CVTC expanding current college transfer academy
A move to an all-virtual platform has allowed more area high school students to get an early start on their college education, by enrolling in the College Transfer Academy through Chippewa Valley Technical College (CVTC).
The academy started two years ago, with students from Cornell, Lake Holcombe and Mondovi high schools taking part. This school year, the program has 31 students from 15 schools, now also including Cadott, Gilman, Ladysmith, New Auburn, Bloomer, Augusta, Fall Creek Chippewa Falls, Wildlands (Augusta School District), Plum City, Elk Mound and Elmwood.
“The Academy was designed in cooperation with the Cornell School District, for students who were college-bound,” said Kristel Tavare, director of Pre-K-12 initiatives at CVTC. “Students can complete one year of general education college credits, that would be accepted by any state technical college or university, through the Wisconsin Credit Transfer Agreement.”
Tavare also said some private colleges will also accept the credits.
The academy consists of 28 credits in English, sciences and math, with 26 credits transferrable. Like other dual credit programs through CVTC, the College Transfer Academy can cut the students’ college education costs.
“The school district sponsors their first year of college,” said Tavare. “It’s a good way to save a lot of money on tuition.”
For the first two years of the program, classes were held at CVTC’s Chippewa Falls campus, with the schedule allowing students to be back at their schools by the end of the school day, to take part in after-school activities like sports practices. After the COVID-19 pandemic led to classes converted to online delivery, CVTC converted the entire academy to virtual delivery.
Participation increased from 20 students from five schools last year, to 31 students from 15 schools this year.
“We’re paying for those credits for the students,” said Paul Schley, Cornell School District superintendent. “That’s the big one for them; plus, they get a jump on their peers when they get to college. When they’re registering as sophomores, next year when they first go to a college campus, that’s a huge step for them. It gets them in the workforce sooner.”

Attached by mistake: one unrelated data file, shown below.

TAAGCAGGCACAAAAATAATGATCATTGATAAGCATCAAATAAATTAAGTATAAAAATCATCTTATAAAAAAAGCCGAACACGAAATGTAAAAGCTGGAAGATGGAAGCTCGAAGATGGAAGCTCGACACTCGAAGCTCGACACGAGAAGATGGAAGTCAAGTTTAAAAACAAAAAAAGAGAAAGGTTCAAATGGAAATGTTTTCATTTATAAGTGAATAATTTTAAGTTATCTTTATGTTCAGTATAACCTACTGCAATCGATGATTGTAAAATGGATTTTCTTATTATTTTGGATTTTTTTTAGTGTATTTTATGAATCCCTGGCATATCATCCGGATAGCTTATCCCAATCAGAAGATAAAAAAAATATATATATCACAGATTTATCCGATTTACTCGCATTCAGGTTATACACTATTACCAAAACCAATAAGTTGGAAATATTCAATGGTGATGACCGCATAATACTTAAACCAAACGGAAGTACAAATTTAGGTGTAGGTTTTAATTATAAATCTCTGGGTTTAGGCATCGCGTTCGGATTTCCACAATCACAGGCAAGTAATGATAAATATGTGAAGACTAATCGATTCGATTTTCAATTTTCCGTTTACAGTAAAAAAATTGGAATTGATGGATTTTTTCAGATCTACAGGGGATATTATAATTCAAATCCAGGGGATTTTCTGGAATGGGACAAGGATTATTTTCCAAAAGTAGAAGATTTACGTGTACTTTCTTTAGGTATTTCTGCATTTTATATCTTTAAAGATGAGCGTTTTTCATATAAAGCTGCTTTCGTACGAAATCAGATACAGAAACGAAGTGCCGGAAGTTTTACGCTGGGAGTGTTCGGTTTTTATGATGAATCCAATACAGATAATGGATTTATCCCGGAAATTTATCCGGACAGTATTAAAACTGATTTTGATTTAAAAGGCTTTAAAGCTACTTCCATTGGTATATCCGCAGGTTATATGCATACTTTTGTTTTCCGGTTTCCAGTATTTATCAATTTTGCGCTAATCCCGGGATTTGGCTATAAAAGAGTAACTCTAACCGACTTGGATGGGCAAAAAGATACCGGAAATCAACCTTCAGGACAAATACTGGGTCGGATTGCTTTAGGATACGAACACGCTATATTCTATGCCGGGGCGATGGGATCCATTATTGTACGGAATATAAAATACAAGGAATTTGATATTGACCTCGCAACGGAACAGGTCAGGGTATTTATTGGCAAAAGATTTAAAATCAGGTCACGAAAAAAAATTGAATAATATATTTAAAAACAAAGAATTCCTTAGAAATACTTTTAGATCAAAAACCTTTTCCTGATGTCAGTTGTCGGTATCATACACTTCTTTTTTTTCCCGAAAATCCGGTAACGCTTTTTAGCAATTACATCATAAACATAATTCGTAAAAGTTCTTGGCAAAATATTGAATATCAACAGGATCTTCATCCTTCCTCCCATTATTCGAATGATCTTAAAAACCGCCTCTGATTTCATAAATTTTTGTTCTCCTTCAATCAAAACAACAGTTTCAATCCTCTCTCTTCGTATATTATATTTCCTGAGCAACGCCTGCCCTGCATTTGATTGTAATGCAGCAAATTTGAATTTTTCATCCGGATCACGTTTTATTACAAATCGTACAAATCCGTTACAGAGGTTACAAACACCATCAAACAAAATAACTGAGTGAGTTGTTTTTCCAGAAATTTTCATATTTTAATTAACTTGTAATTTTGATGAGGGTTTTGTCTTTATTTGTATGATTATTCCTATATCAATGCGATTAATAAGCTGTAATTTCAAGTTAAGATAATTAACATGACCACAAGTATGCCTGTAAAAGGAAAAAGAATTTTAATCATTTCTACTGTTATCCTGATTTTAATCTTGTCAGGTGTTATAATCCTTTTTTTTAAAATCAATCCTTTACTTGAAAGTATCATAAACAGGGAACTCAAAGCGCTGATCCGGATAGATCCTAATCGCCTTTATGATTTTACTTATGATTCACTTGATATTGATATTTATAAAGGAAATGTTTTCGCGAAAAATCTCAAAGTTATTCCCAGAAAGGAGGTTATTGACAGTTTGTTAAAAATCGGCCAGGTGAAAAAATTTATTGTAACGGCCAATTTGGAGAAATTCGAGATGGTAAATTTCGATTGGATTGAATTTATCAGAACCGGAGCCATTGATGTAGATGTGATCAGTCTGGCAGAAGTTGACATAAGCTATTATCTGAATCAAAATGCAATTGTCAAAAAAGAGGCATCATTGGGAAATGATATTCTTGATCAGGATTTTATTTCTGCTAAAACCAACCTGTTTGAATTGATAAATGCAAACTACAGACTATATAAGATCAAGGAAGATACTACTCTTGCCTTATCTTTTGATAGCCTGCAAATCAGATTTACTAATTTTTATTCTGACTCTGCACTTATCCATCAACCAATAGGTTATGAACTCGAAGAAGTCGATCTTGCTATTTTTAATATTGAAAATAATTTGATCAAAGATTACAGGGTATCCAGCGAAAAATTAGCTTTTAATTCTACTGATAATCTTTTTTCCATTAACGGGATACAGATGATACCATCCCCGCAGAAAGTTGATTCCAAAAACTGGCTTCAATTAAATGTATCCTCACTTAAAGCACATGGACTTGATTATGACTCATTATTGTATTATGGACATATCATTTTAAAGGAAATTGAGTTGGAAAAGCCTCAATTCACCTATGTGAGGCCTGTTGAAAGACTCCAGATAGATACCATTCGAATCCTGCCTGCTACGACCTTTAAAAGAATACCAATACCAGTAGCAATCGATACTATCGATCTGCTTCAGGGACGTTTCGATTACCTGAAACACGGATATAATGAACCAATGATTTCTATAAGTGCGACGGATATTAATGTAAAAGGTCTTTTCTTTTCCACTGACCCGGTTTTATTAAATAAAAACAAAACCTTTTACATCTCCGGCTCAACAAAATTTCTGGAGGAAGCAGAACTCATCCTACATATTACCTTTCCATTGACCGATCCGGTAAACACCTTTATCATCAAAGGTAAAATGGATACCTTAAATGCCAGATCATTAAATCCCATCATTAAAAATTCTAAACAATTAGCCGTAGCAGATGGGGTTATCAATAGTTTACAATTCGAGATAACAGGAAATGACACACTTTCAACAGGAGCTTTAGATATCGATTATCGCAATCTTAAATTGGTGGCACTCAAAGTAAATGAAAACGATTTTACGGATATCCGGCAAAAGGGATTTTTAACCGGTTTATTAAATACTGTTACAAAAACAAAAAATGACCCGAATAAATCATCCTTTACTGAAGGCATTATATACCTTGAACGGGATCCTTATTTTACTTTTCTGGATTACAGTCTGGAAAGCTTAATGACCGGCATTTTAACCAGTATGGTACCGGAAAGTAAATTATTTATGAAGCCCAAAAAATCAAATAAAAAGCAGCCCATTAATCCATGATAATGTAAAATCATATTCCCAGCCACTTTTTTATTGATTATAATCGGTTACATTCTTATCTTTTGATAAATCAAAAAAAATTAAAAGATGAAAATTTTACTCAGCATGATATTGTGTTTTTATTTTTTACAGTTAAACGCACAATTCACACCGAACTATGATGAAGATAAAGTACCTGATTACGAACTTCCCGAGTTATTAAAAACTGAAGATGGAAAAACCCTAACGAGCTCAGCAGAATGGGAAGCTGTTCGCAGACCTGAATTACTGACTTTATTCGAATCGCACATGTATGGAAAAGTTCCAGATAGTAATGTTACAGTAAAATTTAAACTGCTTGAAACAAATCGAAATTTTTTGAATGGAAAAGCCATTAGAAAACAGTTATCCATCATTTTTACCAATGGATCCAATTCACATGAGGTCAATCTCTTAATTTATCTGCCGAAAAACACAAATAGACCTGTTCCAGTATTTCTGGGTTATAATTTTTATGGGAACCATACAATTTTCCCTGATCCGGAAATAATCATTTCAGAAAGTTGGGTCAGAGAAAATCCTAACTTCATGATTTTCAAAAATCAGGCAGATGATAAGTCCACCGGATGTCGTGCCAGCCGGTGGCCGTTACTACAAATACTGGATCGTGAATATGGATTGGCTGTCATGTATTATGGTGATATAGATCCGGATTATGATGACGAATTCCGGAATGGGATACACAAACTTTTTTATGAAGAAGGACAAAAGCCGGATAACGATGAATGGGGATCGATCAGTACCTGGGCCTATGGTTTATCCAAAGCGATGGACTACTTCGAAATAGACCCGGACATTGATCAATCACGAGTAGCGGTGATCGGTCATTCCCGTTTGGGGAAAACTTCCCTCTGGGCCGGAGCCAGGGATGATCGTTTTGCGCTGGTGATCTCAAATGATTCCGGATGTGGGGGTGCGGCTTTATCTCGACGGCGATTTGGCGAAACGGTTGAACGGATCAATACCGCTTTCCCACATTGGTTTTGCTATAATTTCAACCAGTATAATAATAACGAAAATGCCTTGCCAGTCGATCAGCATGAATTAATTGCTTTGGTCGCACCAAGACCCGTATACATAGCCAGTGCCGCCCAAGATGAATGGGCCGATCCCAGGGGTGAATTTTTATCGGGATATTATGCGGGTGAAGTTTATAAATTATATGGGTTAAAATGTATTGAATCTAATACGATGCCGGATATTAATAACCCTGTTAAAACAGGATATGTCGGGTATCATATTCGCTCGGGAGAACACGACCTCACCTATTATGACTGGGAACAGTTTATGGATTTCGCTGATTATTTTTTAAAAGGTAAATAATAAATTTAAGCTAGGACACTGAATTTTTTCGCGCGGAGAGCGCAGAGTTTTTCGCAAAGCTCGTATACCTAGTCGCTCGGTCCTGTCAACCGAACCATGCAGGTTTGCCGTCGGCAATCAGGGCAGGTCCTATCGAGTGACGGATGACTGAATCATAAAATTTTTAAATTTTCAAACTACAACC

Tavare noted that most students will go to four-year universities, but a few will enroll in CVTC first. The classes are fully college level.
“We’re learning six types of essays, from narrative to research,” said Andy Freeburg, CVTC English instructor. “We’re learning about rhetoric; we’re learning about structuring clear, powerful writing. We’re learning about life.”
“I’m really happy I did this,” said Anna Hillebrand, a Cornell High School student, during the first year of the academy. “I think it’s a good intermediate step. We’re learning a lot and everything is going to transfer.”
Registration for the College Transfer Academy for the 2021-22 school year, begins in January.Cutline: Cornell High School student Abigail Clark works on a science experiment with another student, at the CVTC Chippewa Falls Campus during the College Transfer Academy’s first year. The academy has gone fully online this year, expanding the number of schools and students participating.